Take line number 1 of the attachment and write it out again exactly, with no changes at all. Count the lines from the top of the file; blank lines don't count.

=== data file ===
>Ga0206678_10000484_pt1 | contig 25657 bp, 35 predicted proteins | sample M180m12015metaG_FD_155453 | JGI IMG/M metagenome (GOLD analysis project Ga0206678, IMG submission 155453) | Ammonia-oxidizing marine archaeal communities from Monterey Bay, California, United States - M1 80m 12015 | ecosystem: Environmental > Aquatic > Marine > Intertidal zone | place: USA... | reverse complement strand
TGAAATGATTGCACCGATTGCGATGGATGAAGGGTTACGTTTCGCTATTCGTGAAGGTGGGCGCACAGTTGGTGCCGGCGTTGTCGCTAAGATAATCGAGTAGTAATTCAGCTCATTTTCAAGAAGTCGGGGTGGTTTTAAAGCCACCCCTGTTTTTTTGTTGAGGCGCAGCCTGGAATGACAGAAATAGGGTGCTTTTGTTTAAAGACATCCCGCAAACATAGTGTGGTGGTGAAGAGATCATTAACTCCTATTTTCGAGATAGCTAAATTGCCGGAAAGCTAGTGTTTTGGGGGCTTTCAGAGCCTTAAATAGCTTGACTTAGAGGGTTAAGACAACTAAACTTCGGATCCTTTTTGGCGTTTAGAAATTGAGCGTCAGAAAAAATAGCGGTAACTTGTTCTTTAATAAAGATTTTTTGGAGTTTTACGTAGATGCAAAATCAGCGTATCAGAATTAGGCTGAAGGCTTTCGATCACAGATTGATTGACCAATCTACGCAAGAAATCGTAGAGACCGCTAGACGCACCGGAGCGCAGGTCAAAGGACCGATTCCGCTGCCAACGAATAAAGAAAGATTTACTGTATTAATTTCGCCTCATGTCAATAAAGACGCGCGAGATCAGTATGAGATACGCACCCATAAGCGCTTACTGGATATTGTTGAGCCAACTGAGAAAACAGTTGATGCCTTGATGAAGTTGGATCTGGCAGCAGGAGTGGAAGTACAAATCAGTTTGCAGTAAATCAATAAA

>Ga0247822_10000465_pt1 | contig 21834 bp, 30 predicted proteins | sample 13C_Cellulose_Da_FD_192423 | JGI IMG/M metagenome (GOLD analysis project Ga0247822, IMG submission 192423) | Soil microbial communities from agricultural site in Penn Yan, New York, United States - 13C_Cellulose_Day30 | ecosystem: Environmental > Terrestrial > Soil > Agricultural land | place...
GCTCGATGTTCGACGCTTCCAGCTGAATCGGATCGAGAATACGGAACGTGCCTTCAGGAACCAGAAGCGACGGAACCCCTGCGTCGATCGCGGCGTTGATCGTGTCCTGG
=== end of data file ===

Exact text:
>Ga0206678_10000484_pt1 | contig 25657 bp, 35 predicted proteins | sample M180m12015metaG_FD_155453 | JGI IMG/M metagenome (GOLD analysis project Ga0206678, IMG submission 155453) | Ammonia-oxidizing marine archaeal communities from Monterey Bay, California, United States - M1 80m 12015 | ecosystem: Environmental > Aquatic > Marine > Intertidal zone | place: USA... | reverse complement strand